I first set eyes on Nepal when I was a little girl.  My father kept an atlas in my bedroom.  It was a huge book, half my size.  I would spend hours looking through the maps and data, struggling to turn the pages.  And I didn’t understand much about what was written, but it fascinated me that so much jargon could be squashed into such tiny spaces on each page.

I remember asking my father what the tiny pink strip of land lying to the north of India was.  He smiled as though he had suddenly been transported to the very place which these days I call my second home. 

“It’s called Nepal and the world’s highest mountain is there,” he said.  He then launched into the tales of how so many climbers had tried to conquer Everest.  “It’s very dangerous, many people have died attempting it.”  He gave me its exact height – 8848 metres – and told me that if you made it to the summit, it was like standing on top of the world.

Death is something that few of us discuss especially with our children.  We skip around the subject even though it’s an inevitability that will come to all of us.

As a child, I was very sensitive.  I would cry if I saw an animal in pain or dead on the road, but when my father and I spoke about the risk these climbers faced, there seemed nothing untoward.  I accepted it just like I would knowing that if I didn’t eat, I would starve.

Twenty years or so later, I finally made it to Nepal.  That tiny pink strip of land in the atlas had grown into something much bigger, well at least in my mind.  I’d read every book on it, watched all the television programmes on it, and talked endlessly about my longing to go there.  My obsession was so intoxicating that for my birthday that year, my parents presented me with a cake of the Himalayas.  There was even a figure of a climber on it.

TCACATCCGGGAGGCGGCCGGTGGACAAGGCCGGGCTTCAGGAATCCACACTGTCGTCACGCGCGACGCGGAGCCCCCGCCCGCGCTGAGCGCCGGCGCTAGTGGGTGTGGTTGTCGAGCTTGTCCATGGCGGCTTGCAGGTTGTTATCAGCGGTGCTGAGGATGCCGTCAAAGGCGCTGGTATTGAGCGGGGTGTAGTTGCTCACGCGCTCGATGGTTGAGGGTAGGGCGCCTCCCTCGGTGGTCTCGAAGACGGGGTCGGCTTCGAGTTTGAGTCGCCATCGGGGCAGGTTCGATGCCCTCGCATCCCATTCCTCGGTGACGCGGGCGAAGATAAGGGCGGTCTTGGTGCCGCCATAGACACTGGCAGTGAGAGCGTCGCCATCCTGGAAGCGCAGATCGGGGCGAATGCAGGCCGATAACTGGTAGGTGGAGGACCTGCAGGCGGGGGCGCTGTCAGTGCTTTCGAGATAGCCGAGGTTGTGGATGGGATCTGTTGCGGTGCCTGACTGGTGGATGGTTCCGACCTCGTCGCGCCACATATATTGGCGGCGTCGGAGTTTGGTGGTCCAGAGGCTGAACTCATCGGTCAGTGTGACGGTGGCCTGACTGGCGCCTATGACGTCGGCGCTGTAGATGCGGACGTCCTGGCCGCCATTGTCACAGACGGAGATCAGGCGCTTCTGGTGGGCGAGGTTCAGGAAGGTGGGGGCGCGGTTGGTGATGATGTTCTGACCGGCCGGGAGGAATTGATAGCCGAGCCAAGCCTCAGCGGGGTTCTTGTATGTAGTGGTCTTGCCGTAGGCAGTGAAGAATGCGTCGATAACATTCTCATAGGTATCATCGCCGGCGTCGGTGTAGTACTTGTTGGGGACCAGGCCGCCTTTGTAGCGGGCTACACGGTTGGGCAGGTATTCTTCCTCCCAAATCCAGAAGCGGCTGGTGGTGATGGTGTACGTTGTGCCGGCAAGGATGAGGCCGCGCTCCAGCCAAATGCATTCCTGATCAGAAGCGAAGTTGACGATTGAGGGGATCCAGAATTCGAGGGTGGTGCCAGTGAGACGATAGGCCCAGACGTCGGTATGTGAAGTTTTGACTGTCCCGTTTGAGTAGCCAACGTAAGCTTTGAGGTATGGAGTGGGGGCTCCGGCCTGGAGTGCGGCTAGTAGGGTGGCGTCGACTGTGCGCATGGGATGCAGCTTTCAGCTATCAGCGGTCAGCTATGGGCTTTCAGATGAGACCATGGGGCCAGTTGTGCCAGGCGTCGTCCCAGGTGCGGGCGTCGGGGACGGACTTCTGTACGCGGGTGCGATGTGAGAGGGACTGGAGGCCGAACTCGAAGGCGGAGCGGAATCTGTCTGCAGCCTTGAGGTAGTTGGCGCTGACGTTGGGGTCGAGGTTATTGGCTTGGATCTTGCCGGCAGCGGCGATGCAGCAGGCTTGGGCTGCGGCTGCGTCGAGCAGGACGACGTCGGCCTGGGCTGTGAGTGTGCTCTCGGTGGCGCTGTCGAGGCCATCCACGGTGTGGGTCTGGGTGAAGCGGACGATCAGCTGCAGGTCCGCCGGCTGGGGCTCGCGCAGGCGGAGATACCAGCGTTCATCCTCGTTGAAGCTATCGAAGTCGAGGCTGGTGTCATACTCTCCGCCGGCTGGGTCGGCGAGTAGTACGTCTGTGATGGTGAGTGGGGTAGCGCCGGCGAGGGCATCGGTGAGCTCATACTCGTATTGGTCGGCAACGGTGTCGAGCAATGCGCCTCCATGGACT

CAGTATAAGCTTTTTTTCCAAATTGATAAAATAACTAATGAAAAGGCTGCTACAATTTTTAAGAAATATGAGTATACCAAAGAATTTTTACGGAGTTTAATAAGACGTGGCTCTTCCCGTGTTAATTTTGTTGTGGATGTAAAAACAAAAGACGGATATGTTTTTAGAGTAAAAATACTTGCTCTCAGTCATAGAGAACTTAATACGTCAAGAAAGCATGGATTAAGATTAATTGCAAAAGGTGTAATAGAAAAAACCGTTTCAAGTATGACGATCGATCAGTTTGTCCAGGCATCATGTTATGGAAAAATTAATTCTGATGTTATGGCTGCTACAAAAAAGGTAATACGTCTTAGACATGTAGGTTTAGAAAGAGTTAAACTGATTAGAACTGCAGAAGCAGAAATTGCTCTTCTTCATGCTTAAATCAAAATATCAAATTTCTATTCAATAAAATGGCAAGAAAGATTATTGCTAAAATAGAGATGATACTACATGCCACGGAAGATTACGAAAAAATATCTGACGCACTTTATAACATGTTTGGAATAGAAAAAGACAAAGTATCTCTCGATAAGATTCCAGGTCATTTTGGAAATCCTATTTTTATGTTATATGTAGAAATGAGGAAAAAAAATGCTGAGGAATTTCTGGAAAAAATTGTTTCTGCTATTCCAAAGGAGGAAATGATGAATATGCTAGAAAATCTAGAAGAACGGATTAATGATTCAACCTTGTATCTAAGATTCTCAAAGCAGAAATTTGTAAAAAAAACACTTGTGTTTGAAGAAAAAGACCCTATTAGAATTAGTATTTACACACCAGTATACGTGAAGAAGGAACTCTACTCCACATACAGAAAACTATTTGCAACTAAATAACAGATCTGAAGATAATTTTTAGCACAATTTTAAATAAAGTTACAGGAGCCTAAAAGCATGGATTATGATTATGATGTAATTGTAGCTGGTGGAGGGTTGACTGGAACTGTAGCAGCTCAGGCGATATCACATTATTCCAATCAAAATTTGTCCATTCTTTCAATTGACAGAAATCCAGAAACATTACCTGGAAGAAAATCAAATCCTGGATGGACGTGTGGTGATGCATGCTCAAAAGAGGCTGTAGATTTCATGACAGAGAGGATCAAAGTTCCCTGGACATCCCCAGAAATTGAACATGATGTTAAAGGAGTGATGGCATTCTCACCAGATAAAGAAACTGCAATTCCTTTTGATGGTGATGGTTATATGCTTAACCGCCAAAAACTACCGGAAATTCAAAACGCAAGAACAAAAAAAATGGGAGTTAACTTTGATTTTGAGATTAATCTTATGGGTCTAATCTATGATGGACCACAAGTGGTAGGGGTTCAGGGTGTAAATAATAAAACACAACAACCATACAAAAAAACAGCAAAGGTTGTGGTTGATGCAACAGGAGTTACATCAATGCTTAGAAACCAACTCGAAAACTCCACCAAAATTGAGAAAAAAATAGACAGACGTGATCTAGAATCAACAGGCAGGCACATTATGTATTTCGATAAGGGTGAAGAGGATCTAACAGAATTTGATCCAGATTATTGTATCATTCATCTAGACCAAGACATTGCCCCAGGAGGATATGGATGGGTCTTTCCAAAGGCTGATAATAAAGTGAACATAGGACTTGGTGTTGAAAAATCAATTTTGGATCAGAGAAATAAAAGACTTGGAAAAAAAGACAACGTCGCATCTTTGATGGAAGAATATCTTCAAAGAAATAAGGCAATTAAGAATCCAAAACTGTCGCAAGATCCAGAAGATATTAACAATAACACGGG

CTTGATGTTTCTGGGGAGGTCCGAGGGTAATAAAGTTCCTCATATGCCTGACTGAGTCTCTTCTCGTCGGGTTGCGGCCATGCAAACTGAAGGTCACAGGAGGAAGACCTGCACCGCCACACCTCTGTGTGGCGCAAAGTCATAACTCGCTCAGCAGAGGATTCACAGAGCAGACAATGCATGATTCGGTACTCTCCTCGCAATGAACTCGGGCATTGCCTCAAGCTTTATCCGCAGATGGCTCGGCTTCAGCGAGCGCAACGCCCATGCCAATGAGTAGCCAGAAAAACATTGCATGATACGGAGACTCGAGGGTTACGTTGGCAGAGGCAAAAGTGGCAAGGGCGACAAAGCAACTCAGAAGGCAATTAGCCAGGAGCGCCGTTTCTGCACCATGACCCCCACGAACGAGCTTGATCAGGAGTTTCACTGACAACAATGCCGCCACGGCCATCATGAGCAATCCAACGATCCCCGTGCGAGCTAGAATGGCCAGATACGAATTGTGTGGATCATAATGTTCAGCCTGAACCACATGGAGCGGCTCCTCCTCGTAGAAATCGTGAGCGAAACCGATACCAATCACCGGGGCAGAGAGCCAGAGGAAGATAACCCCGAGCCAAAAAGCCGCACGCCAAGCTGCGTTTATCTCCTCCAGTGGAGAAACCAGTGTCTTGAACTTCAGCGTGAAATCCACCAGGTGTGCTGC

Part of the Kathmandu Valley © Ruth Millington

Kathmandu, the capital of Nepal, sits wedged in the Kathmandu Valley surrounded by mountains that, by Himalayan standards, are somewhat modest.  Despite this, coming from close to the Peak District where the tallest ‘peak’ is 636 metres, that meant some mighty big mountains to me.  

My first glimpse of what Nepal had to offer was on the approach to the city’s Tribhuvan International Airport.  I was on a Nepal Airlines flight from London.  It was packed full of locals and excited trekkers.  I remember hearing the pilot casually mentioning over the PA system that the weather was warm and sunny on the ground, only to glimpse out of the window and be staggered at not only the size of the mountains but how close one of the wingtips was to hitting one of them.  As the plane battled with the air currents, we miraculously managed to avoid colliding with an approaching rockface, curve sharply to the left around the base of the range, and straightened up so fast, that the mountains disappeared from view and all I could now see was the multi-coloured, higgledy-piggledy buildings across the never-ending Kathmandu skyline.

A black kite (bird of prey) over Kathmandu © Ruth Millington

As a child, Nepal was a dream, a fantasy, but stepping off the plane onto the tarmac and feeling the winter sun against my face, hearing the low buzz of distant traffic and seeing the white peaks of the Himalaya on the horizon peeping through the grey, gritty smog, I realised it was love at first sight.  But in many ways, it was more than that.  It felt like I had finally come home: I was safe, loved, whole.  I knew this wasn’t going to be simply a fling, rather a lifelong love affair.

I’ve travelled to over 100 countries (many of which I have visited multiple times) and despite each being unique and fascinating, and rich in history and culture, for me so far, there has never been another country quite like Nepal.  


Ruthie x   

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